The arena went quiet as Neil Young– who Costas described as “still rocking in the real world after forty-some years”– sang “Long May You Run,” and the flame petered out. People around the world felt a sudden emptiness inside. I wondered what I would do without obscure winter sports to keep me occupied. Al Michaels would later reflect that, “when the cauldron descended I felt like everybody here was like ‘No, no, no– we’re not ready for this party to end.'”

And then it all went to hell.

William Shatner’s monologue seemed lost and torn between various tonal choices, as if six writers had gotten together, each written their own script and then told a non-English speaking intern to paste the bits together. When Catherine O’Hara appeared out of the ground I got really excited and then she bombed with a drawn-out joke about Canadian politesse: “We just like to say ‘sorry,’ It’s our real national past time. The delightful Michael J. Fox was not a whole lot better and the tinker tot graphics that accompanied him were mind boggling.

NBC kept hopefully resorting to their Vonn-cam in hopes that her delighted face would make it appear that things were going well. Lindsey Vonn, of course, in her never-ending quest to be the most overexposed athlete of the games willingly obliged.

On our end, Kathleen just exclaimed, “You are ruining the Olympics.” I felt similarly let down.


The mayhem had not even started at this point. It is difficult to even recount the dismay felt when the giant hockey players, mounties, moose and beavers appeared. I can only hope that in person it was less distressing because I would hate to be an Olympian who just battled through two weeks of grueling competition, stayed around to march with my countrymen in the closing ceremonies and then ended up with retina scarred by inflatable woodland creatures and Canadian stereotypes.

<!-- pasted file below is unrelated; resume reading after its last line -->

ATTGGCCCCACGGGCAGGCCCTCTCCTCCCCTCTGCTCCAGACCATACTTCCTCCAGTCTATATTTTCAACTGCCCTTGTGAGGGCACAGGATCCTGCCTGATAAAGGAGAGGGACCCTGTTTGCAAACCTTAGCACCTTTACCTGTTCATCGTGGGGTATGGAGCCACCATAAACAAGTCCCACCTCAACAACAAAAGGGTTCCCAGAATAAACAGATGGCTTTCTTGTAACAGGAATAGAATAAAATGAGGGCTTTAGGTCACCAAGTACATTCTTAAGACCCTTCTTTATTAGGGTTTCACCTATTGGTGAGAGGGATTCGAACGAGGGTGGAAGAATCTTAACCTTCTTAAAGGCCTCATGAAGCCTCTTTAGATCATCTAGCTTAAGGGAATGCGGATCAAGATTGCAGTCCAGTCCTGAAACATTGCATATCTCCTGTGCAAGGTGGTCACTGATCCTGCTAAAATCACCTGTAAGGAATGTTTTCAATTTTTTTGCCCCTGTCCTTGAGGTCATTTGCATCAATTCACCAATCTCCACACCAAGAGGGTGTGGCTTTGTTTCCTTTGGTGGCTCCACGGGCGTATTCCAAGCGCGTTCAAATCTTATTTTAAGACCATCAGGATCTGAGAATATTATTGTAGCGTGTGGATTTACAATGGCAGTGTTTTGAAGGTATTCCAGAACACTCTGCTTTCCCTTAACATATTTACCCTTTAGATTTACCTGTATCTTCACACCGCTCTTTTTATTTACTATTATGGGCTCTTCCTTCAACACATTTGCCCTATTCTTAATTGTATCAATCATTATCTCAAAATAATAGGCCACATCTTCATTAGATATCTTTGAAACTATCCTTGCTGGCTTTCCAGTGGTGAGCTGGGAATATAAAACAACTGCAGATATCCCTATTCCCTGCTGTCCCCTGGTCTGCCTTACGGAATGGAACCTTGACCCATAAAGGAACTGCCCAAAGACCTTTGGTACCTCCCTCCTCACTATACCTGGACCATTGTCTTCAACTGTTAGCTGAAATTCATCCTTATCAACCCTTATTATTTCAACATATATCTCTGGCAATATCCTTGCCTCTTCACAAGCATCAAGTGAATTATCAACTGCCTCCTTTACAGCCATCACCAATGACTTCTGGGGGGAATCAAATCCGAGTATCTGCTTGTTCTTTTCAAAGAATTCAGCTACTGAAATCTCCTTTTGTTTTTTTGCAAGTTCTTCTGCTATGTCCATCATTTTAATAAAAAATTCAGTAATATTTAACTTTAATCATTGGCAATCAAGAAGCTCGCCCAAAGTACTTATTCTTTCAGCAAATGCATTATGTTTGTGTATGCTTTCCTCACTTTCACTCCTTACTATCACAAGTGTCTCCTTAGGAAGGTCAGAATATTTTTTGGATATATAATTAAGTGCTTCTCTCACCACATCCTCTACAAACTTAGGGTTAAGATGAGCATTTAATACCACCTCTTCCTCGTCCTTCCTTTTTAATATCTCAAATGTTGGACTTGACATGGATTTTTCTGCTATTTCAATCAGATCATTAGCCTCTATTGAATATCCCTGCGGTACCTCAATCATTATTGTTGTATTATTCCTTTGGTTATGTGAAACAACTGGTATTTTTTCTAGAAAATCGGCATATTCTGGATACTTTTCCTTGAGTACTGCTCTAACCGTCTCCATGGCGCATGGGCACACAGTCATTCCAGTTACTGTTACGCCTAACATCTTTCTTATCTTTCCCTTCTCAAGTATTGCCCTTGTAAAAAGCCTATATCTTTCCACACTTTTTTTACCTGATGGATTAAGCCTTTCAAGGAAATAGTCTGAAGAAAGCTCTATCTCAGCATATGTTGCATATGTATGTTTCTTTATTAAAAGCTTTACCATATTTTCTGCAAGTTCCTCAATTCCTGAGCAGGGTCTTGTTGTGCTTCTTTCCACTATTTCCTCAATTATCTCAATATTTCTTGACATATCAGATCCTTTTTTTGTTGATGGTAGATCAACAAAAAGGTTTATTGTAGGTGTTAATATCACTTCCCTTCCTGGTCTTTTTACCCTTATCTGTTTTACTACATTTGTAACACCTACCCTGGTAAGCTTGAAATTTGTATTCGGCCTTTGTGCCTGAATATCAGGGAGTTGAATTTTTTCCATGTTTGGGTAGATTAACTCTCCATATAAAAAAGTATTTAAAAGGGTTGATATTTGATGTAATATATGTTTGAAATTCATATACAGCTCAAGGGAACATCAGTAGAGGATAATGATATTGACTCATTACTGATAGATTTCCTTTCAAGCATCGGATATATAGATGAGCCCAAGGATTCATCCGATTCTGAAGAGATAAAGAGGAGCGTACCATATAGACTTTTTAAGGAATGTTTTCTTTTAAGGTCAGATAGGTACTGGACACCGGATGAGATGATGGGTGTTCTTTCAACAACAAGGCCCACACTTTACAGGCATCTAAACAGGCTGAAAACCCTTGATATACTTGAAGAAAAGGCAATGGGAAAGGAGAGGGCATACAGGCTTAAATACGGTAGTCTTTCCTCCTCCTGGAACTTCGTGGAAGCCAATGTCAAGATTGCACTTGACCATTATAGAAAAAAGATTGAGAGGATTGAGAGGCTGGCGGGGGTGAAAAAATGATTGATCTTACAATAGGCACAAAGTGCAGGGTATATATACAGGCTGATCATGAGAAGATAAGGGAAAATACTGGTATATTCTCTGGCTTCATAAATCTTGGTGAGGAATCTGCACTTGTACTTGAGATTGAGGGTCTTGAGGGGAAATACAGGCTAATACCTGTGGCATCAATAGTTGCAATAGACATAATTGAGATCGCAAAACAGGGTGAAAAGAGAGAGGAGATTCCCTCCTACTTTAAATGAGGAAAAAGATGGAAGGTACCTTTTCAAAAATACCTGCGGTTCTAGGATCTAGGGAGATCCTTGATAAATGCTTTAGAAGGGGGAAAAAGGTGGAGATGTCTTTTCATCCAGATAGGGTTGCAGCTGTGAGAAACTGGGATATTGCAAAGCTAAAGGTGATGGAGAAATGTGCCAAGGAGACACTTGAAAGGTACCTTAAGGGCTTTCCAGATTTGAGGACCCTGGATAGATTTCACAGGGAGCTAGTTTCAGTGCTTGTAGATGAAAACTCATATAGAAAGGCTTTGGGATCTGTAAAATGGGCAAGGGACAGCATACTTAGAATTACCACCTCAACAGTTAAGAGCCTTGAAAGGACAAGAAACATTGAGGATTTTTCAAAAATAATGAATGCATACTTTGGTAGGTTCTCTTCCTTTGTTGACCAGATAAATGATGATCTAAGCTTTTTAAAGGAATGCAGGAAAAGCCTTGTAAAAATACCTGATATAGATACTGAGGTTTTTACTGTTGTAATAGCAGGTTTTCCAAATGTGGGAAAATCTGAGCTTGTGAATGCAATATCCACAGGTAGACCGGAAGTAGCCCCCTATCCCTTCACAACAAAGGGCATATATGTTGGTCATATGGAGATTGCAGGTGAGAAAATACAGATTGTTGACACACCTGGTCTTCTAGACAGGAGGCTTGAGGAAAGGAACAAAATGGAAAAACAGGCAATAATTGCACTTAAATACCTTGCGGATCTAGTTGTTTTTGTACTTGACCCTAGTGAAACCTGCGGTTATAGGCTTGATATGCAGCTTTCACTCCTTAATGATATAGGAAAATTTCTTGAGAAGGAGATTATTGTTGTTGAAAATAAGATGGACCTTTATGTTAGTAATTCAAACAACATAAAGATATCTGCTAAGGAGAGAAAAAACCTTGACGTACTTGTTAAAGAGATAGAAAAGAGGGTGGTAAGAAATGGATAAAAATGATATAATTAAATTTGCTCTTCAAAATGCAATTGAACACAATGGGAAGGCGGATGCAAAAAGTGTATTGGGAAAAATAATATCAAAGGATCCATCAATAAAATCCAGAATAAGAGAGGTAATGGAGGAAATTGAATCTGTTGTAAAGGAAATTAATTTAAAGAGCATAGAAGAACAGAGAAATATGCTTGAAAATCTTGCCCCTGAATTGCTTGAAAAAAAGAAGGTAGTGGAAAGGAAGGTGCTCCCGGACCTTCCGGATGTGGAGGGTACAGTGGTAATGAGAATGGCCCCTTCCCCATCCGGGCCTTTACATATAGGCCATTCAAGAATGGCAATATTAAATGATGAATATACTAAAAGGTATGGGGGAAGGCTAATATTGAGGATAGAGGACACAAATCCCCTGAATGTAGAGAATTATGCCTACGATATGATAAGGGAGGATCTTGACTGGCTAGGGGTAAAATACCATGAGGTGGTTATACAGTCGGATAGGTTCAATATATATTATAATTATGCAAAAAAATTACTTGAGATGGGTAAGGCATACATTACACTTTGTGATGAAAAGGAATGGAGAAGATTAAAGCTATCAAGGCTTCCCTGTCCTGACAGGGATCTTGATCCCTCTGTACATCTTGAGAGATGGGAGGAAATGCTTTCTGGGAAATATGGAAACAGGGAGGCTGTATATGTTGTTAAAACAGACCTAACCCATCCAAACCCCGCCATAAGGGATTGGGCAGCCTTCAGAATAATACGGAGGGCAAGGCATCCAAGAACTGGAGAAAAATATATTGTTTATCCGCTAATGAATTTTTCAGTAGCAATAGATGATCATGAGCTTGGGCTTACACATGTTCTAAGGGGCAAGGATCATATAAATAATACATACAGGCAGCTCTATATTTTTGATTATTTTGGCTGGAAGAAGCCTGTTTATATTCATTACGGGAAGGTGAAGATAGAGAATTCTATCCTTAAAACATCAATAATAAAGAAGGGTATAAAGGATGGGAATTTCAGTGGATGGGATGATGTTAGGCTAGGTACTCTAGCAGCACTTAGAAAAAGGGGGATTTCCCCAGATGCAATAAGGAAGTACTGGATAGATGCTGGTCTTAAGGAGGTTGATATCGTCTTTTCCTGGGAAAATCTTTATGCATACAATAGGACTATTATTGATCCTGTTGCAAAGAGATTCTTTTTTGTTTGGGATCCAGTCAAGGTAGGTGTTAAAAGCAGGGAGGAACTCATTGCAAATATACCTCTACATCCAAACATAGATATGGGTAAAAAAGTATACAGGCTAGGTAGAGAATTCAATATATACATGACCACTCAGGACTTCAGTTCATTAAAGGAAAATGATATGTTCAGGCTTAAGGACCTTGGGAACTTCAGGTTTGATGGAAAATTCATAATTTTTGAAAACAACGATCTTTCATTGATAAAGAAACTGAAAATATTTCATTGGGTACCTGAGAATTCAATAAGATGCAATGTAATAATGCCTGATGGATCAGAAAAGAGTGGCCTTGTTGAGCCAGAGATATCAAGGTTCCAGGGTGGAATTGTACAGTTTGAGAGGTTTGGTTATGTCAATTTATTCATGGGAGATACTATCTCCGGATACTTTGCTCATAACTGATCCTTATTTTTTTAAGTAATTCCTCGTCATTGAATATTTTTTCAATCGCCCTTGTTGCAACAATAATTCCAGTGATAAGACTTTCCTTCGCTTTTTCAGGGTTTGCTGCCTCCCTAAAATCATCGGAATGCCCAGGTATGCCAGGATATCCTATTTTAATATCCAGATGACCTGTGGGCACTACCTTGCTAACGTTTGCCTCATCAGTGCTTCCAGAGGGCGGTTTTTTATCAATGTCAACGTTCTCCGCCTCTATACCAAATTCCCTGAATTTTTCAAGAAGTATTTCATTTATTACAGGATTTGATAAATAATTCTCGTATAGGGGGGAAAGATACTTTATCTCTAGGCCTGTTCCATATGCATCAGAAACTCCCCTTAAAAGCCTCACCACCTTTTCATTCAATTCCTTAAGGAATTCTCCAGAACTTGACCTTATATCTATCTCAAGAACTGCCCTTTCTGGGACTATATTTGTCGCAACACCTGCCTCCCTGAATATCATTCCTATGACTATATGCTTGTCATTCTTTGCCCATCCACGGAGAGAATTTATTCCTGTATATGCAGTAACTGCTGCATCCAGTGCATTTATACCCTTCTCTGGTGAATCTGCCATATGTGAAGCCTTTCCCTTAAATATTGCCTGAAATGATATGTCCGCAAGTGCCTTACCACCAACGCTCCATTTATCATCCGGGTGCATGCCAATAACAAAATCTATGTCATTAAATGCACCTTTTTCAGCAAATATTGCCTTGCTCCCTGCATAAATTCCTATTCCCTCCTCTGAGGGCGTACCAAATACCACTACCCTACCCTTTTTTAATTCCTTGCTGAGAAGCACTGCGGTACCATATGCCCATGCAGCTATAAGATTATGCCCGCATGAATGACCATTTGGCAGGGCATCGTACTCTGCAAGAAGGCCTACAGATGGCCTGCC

Best description of the theatrical meltdown belongs to Matt: “This is a Mel Brooks musical.” And yet not nearly as entertaining. What an awful day to be a Mountie.

At 10:20 an exasperated Kathleen cried, “Thank God The Marriage Ref is on in ten minutes, because I need to break up with Canada… I literally want to die now. Like, I really enjoyed these Olympics. I went to the gym because of these Olympics.” She did. She even signed up for a 6:45 am spin class. “It’s so un-Olympics!”

Sigh. Sour notes indeed. As if the end of the Olympic games is not bittersweet to begin with, this made it downright unpleasant. I certainly hope that the people who were there managed to have a good time. Maybe being in a tiny Manhattan apartment, stewing in my own failure to have achieved my dreams had something to do with my distaste.

But I’m pretty sure that it was actually out of control. A few Olympian tweets from the ceremony/ensuing concert that included Nickelback & Simple Plan (a more evidence for my judgement):

@airblais Wow…really playing up the stereotypes!

@airblais Nooooooooooo Nickleback! Omg…this hurts!

@SeanCrooks Get a new album Avril. I said it.

@SeanCrooks Ok , just clear it up. Hedley and Simple Plan…No